With a $360,000 grant from the US National Science Foundation, the University of California, Irvine, will establish an advanced lithography research facility in The Henry Samueli School of Engineering to aid nanotechnology work undertaken by its researchers.
The ultra-high resolution electron beam lithography system will allow UCI researchers to design and process novel materials the size of individual atoms and molecules.
These materials will eventually be used for the development of molecular electronics, micro-electro-mechanical systems and biomedical devices, such as a thumbnail-sized ‘lab on a chip.’
‘This facility is a major advance in UCI’s research capacity in the nanotechnology field, and it will allow us to move into whole new areas of work,’ said Peter Burke, assistant professor of electrical and computer engineering and lead researcher on the grant.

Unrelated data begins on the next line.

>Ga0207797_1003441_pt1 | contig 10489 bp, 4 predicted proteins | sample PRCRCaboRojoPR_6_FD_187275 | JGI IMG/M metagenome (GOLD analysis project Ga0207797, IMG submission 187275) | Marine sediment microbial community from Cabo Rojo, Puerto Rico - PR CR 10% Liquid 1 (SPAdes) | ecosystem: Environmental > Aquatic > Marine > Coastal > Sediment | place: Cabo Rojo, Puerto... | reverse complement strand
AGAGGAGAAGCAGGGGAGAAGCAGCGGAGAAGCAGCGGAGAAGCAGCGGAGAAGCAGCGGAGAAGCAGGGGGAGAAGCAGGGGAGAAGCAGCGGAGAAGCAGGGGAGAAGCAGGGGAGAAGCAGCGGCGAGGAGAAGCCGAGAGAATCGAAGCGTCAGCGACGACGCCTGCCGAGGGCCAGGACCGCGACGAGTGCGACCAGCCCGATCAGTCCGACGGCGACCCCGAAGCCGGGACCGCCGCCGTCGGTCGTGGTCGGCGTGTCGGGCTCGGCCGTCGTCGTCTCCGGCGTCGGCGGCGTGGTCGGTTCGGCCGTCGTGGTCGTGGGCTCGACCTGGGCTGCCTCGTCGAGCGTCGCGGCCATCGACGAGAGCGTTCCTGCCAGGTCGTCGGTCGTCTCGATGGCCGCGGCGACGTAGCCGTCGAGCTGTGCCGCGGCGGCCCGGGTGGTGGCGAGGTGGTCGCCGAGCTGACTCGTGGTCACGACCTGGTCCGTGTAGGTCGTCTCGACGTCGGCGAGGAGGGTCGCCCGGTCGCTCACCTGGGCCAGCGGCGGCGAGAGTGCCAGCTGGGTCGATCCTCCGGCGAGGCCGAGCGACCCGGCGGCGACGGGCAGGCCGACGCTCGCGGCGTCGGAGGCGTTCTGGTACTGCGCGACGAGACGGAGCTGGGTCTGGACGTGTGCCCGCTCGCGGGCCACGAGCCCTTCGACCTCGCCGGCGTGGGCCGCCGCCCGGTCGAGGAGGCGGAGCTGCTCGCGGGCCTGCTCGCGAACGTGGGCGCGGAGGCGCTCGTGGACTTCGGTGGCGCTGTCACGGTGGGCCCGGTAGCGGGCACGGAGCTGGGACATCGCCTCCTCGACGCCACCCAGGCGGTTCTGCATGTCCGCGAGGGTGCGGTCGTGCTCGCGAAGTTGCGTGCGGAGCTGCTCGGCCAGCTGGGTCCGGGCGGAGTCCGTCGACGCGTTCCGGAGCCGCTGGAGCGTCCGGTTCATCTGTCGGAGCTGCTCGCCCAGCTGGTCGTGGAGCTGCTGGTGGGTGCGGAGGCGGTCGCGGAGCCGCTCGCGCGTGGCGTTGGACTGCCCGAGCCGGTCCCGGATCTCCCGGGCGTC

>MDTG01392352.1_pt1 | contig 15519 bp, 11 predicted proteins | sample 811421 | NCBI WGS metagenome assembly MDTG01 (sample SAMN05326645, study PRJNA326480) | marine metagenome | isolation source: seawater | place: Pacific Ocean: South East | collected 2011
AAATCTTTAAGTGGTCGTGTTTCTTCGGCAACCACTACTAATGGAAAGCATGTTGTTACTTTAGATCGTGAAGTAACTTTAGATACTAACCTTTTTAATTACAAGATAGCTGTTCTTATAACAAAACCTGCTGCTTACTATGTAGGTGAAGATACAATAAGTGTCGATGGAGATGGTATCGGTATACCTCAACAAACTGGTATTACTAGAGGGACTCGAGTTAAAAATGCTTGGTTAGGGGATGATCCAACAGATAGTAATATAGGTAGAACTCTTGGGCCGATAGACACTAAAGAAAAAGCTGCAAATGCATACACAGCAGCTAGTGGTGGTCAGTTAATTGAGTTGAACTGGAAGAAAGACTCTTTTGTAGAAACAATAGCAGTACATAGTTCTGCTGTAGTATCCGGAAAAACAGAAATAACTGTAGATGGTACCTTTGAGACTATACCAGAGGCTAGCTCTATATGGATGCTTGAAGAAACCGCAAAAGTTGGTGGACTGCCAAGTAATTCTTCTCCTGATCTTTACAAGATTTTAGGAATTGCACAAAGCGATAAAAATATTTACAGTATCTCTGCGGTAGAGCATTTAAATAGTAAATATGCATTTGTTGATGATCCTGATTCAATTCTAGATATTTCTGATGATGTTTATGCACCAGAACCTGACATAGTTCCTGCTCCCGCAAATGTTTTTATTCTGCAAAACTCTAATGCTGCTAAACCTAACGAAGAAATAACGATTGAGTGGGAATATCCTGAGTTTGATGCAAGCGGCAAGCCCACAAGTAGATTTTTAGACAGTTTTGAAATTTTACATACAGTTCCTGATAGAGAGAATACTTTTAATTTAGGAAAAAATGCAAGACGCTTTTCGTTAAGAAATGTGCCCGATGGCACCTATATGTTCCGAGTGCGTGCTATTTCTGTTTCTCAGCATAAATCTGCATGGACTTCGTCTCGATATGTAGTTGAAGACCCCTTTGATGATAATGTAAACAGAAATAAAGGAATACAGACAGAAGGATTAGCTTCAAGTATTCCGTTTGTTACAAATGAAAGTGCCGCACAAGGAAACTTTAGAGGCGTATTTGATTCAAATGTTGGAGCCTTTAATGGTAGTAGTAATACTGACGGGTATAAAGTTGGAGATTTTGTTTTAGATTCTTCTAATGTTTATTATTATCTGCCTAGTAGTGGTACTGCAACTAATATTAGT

Nanolithography is said to employ an electron beam, which can fabricate and write patterns on materials at the scale of 20 nanometers. For example, electron beam lithography can be used to make electrical circuits out of wires and tubes made from chains of molecules.
These circuits are being proposed for the development of many molecular-sized technologies, such as biosensor devices that can analyse or mediate the function of systems within the human body.
The ultra-high resolution electron beam lithography system will become part of the Samueli School’s Integrated Nanosystems Research Facility, directed by G.P. Li, professor of electrical and computer engineering.
The total cost of the lithography project is approximately $769,000, which includes funds from the California Institute for Telecommunications and Information Technology (Cal-(IT)).